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Jonathan Ernst/Reuters/Corbis

White House
Bush Is for the Birds

One day last October, Audubon’s editor-in-chief received a phone call that nearly knocked him off his chair. The White House Office of Media Affairs wanted to know if the magazine would like to cover an event in three days at which President George W. Bush would announce major bird initiatives.

No one at Audubon could recall any White House ever contacting the magazine, let alone one that had been harshly criticized over the past seven years in these pages for, among other things, depriving the National Park Service of adequate funding, censoring global warming reports, and adding the fewest number of species to the endangered-species list of any presidency since the law was enacted 35 years ago. But the National Audubon policy staff had recently held discussions with Interior Secretary Dirk Kempthorne about Audubon’s report on “Common Birds in Decline” (“Wakeup Call,” July-August 2007).

Three days after the White House called, early on Saturday morning, I found myself at the Patuxent Research Refuge in Laurel, Maryland, as one of three working journalists outside the regular White House press pool. First Lady Laura Bush and President Bush, dressed in khakis and a windbreaker, stepped out of a black Chevy Suburban. The President then shook my hand and the talon of a research screech-owl, which he called a “cute little fella.” (His father, George H. Bush, will be forever remembered for referring to another owl, the northern spotted, as “that little furry-feathery guy.”)

At the podium the President announced a grab bag of policies to benefit birds, including the restoration of 200,000 more acres of wildlife preserves by 2009; the preservation of five migratory habitats in Mexico; the creation, by the end of his term, of a State of the Birds Report to catalog bird data (potentially done with the help of Audubon and other bird conservation groups); and recovery credit trading, a promising new program in which groups would pay private landowners to maintain bird habitat by offsetting destruction from building or development. “[These policies] show our commitment to protecting America’s migratory birds, conserving habitat they depend on, and ensuring that generations of Americans will enjoy the beauty of birds for decades to come,” Bush declared.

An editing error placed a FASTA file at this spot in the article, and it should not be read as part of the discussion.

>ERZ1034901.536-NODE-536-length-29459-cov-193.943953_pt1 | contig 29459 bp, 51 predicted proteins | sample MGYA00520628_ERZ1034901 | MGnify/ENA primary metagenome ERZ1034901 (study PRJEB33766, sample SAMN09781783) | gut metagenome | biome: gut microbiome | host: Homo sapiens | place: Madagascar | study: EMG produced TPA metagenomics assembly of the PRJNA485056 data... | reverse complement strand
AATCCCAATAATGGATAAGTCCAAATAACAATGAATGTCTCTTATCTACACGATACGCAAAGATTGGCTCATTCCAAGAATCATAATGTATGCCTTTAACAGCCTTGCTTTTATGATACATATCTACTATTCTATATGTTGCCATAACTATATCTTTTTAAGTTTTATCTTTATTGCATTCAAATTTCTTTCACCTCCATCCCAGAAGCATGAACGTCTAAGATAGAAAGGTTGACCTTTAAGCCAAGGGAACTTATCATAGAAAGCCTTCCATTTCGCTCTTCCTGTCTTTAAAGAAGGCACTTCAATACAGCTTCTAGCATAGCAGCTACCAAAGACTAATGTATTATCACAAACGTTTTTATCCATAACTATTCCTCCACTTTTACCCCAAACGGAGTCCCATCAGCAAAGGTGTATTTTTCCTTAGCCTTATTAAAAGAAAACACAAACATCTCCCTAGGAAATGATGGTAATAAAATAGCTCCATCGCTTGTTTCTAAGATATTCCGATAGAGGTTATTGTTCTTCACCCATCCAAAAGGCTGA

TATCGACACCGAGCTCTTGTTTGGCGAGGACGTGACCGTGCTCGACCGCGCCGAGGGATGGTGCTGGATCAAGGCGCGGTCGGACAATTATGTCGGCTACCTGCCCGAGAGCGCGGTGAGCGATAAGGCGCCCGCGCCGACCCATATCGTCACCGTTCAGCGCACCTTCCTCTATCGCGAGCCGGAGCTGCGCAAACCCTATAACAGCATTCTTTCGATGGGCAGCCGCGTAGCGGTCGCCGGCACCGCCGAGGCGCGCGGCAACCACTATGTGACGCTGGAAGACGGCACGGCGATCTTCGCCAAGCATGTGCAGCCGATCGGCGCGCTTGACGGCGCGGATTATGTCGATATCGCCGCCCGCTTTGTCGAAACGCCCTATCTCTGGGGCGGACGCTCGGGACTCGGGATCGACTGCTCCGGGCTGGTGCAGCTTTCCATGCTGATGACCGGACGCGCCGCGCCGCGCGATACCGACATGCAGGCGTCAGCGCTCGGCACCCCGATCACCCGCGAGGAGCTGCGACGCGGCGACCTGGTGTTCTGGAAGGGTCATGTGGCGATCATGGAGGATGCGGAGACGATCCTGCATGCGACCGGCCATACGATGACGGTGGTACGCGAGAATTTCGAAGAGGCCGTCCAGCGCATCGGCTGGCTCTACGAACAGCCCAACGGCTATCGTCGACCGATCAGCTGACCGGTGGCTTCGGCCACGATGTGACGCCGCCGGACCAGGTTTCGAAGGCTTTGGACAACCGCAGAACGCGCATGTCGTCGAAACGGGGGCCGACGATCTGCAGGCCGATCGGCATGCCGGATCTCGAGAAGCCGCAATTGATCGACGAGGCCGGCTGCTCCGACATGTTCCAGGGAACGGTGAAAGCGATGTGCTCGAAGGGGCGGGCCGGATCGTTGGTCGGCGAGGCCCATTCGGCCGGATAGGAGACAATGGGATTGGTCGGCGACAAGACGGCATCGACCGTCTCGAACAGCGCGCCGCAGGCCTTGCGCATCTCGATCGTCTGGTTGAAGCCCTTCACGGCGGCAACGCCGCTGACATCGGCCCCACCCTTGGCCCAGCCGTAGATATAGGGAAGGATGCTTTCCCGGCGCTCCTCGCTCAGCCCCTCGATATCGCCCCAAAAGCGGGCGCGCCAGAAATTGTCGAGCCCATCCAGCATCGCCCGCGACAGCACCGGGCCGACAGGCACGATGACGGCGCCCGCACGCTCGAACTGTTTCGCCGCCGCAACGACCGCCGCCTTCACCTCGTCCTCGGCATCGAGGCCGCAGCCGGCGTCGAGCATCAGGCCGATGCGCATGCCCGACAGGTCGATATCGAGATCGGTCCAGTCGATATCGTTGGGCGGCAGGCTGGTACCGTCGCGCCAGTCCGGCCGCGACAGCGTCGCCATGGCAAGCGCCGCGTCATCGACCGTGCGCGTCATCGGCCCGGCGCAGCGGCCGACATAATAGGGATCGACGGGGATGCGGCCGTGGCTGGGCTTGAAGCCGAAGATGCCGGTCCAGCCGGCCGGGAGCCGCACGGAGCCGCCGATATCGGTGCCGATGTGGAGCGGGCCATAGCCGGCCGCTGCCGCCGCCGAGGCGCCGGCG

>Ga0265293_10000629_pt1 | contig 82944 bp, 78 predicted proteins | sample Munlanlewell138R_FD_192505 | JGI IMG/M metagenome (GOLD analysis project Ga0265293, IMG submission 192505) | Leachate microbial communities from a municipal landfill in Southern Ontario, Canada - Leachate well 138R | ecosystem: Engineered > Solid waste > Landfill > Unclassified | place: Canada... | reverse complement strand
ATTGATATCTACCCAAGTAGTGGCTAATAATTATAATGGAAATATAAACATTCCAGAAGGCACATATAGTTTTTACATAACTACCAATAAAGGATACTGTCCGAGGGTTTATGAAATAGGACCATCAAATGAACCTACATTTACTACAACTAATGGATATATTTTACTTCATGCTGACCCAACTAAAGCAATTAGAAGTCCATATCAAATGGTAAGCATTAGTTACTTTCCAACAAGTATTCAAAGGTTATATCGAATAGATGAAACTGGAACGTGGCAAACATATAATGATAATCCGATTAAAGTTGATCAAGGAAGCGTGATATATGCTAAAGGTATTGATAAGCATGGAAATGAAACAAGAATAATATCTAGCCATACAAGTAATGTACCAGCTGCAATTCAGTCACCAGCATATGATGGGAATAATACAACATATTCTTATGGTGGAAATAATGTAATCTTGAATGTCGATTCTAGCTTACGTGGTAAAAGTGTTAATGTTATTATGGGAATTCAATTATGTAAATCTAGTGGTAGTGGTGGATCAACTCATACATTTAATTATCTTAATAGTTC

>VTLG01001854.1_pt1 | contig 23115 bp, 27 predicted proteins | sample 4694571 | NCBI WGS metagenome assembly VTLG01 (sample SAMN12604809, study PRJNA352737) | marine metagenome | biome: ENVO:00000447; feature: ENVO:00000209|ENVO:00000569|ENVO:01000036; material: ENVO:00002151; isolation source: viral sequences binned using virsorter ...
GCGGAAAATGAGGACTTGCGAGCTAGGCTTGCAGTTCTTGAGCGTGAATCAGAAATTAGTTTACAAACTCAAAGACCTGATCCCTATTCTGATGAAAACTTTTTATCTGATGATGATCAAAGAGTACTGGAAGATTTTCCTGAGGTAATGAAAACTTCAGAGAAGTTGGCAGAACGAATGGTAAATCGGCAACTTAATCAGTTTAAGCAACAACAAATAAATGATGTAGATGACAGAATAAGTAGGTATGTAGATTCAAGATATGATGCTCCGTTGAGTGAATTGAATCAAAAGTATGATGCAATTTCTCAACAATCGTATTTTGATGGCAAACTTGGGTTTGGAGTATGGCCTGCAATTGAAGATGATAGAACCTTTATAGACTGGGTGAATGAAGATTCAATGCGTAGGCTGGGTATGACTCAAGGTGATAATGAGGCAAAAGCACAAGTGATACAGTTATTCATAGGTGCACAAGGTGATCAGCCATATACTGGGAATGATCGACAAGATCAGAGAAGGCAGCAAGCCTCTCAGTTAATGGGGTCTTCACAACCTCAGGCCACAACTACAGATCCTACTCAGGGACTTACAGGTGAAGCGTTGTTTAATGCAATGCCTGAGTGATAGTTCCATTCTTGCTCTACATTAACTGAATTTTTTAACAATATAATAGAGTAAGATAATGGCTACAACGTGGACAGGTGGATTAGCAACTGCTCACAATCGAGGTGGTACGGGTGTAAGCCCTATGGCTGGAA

Why the new interest now, in the twilight of his term? Perhaps it stems from Laura Bush, the President’s own “birdwatcher extraordinaire,” as he describes her. She went to Fort Hood last year to see a prototype of the recovery credit-trading program to aid golden-cheeked warblers and vireos. “I’m guessing that her visit somehow elevated attention to this effort in the White House,” says Michael Bean, chair of the wildlife program at Environmental Defense, which developed the model with several other groups.

Nor would it hurt the President’s party to burnish its environmental image in an election year. Regardless of his motives, if he ends up carrying through with his promises and putting birds on the political map, it may well be good news for all sorts of cute fellas.—Susan Cosier

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